26. Old enough to know better, but still young enough not to really care.
When I was a teenager, I remember picturing myself at 30, wearing pantsuits and like… carrying a briefcase. I would picture my house, with seasonal paper towels and huge plastic butterflies hanging next to my address. My pillow would smell like cold cream.
I think that is what terrified me, more than anything. My conception of what being a ‘grown up’ would mean. The idea that all my creativity would be shackled down by mortgage payments and grading papers. That all my passion would be replaced by drudgery. That all of my ideals would have been proven wrong and all my priorities would be changed and all my dreams would look stupid and silly and pointless.
That all the stuff that I loved about myself the most would be conquered by the huger pressure from everyone around me to be something so alien and foreign that it terrified me.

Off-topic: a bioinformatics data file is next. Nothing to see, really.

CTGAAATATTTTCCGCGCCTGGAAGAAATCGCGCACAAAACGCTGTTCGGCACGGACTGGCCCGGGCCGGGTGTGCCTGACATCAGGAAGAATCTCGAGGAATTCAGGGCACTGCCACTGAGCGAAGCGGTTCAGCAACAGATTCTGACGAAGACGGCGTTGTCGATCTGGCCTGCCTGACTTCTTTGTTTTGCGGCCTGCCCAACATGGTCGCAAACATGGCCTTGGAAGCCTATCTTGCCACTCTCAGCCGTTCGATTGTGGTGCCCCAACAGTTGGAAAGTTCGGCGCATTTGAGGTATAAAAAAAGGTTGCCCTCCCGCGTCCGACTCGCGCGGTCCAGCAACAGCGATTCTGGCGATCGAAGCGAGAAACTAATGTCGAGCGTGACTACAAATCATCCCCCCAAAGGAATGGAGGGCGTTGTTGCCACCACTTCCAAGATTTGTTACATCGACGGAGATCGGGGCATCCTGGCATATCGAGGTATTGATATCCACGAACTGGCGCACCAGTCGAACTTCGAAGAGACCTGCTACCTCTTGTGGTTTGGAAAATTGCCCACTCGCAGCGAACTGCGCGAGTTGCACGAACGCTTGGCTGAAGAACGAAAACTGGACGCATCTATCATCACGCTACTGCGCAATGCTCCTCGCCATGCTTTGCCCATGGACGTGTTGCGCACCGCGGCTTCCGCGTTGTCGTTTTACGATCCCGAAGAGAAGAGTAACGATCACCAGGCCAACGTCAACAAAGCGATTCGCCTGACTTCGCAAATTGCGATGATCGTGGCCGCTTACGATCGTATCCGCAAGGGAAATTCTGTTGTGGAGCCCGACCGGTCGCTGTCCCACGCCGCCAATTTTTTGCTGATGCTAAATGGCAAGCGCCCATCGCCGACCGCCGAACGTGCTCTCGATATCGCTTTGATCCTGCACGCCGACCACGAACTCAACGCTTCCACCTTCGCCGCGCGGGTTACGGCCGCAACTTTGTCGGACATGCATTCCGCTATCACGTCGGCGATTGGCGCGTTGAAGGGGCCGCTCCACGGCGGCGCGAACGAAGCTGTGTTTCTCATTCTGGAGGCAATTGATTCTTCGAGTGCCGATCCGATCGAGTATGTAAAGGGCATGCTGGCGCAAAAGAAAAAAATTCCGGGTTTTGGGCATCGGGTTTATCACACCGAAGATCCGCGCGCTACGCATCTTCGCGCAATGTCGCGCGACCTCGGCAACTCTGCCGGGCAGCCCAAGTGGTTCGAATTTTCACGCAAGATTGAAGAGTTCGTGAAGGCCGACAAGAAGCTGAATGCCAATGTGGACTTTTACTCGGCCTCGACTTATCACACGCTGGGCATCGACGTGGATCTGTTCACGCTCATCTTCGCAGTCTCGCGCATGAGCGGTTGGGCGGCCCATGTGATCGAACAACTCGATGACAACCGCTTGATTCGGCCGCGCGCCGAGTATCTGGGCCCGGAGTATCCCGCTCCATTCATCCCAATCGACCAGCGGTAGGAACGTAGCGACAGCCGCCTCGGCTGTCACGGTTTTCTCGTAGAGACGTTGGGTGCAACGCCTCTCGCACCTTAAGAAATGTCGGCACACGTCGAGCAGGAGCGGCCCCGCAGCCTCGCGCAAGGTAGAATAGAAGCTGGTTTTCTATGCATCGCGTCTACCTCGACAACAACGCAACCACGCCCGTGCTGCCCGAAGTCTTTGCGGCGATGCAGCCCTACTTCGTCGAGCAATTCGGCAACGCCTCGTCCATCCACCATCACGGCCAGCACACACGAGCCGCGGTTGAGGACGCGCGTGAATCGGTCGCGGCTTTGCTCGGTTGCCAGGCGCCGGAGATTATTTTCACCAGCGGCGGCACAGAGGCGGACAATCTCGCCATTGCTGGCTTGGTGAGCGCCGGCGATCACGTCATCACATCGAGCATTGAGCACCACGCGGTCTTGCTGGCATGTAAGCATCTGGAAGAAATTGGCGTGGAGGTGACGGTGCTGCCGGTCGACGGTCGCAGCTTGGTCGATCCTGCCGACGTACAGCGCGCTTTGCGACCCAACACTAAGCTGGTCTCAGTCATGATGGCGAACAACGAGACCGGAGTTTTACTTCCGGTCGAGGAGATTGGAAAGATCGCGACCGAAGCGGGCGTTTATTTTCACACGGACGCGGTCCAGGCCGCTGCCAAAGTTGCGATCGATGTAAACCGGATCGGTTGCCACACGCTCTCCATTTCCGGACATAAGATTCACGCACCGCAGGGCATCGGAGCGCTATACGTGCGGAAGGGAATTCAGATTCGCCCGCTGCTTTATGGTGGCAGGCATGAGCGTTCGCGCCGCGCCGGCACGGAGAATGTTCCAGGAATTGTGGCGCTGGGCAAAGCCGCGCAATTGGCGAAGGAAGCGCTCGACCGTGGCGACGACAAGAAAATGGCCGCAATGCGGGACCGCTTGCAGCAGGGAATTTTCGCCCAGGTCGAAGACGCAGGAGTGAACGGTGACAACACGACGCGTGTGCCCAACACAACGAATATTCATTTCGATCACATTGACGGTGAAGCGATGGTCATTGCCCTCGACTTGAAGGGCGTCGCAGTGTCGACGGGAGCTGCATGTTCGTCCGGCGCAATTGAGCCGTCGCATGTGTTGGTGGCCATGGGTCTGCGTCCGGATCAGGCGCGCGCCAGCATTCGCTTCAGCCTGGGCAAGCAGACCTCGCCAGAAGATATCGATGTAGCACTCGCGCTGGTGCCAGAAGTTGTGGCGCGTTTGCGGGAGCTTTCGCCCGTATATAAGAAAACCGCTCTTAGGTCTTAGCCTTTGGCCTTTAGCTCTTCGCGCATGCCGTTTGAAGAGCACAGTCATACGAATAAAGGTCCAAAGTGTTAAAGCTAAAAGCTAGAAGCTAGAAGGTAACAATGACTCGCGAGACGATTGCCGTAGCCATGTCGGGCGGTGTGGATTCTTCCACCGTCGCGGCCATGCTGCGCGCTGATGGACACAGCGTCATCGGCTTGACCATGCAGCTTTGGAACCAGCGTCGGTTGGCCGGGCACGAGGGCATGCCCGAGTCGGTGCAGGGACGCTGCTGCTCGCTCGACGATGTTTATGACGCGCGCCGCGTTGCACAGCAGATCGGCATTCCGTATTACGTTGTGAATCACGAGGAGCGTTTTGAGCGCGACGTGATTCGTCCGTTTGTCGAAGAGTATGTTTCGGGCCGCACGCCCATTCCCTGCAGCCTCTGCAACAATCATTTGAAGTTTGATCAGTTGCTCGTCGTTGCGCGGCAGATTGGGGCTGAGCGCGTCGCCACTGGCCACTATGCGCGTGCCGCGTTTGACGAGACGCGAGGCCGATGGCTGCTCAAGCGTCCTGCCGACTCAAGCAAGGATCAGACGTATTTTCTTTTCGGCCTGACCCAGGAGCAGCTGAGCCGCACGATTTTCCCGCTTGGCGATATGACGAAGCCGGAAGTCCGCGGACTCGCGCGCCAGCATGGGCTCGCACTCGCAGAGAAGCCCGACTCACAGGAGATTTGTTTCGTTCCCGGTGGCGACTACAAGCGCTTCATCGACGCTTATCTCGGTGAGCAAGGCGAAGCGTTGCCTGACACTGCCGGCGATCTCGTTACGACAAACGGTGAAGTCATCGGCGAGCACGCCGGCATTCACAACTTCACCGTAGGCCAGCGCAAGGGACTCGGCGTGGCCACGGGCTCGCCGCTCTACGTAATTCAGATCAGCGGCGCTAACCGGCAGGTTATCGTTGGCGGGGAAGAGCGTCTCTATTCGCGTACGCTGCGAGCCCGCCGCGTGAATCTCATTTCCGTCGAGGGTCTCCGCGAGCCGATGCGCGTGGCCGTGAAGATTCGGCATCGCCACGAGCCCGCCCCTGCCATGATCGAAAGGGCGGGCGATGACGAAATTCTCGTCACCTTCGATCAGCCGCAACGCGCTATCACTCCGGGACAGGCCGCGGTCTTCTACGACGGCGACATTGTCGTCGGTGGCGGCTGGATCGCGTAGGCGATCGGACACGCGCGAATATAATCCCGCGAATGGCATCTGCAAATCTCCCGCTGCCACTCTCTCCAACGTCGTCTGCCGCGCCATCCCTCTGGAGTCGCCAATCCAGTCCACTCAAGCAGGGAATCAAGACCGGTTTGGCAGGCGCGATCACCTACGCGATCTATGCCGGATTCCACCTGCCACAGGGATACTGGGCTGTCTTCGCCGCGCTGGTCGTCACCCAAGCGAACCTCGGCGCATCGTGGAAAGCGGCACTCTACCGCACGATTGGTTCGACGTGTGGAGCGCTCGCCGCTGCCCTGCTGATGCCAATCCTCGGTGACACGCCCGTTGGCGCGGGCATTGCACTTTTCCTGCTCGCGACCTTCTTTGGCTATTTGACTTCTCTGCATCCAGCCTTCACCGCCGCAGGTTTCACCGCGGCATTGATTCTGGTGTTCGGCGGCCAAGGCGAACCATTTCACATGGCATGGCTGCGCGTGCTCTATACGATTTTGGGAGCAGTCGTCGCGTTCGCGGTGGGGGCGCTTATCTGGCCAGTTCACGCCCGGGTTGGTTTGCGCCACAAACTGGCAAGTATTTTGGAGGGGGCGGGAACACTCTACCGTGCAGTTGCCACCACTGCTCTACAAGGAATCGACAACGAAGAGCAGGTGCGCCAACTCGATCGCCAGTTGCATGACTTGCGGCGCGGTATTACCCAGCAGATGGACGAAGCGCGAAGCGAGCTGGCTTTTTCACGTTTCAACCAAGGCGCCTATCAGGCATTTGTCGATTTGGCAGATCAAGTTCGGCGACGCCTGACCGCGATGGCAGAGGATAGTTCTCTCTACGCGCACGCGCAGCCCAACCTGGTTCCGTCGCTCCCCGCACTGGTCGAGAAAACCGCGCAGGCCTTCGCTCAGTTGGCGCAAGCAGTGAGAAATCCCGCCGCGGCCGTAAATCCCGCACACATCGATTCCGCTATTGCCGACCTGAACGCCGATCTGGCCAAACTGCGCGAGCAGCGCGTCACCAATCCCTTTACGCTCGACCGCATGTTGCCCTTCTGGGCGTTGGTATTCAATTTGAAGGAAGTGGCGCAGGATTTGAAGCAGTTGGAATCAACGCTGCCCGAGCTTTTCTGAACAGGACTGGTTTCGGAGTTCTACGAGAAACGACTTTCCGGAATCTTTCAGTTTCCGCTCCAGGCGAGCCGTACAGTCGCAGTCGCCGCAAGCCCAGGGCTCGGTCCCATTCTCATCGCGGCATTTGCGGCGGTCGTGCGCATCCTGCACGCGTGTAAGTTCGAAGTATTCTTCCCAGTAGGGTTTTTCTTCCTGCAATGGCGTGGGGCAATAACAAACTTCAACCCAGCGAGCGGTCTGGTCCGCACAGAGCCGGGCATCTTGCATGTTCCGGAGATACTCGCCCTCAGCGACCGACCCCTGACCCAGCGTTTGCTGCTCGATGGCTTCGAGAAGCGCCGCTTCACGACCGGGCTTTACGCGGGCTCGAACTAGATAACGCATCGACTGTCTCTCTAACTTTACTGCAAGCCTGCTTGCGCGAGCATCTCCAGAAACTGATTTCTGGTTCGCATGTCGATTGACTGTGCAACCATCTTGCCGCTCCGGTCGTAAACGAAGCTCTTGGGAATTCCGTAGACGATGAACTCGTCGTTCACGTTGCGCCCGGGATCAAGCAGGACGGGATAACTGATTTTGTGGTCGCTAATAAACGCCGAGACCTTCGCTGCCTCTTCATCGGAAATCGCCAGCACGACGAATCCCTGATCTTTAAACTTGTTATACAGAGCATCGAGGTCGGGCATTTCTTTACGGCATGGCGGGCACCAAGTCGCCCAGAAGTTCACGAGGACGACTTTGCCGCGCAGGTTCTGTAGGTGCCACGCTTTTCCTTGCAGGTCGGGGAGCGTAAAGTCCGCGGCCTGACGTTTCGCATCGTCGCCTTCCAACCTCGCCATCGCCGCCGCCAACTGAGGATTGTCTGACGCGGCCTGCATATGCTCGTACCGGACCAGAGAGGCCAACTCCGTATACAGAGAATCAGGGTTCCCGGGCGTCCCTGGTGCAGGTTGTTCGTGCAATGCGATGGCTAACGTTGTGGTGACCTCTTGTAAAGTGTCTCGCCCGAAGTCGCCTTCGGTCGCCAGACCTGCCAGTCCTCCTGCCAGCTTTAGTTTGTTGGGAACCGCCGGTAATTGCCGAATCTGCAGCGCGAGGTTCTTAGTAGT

Here is something I’ve been thinking about for a long time. To be technical, I sort of have a degree in this idea, and also, in a lot of ways, I’ve pretty much dedicated my life to teaching other people this:
The hardest part of growing up is letting yourself love yourself.
Wait! Don’t stop reading! Only a few more lines I stole from Dr. Phil, I promise.
What I’ve learned, from 26…. well, I guess 27…. years of intense observation of social behavior is that people treat each other in basically the way that they feel like they should be treated. And dude. Based on that criteria, I’m not a super loveable person. I’m opinionated. I’m loud.
Sometimes A lot of the time, I say the wrong thing. I talk a lot. I think I’m right pretty much all the time. And its hard for me to accept things ‘just because.’ Hence the shaving and the make up. THINK ABOUT IT LADIES, WHY WHY WHY? JUST BECAUSE?!??!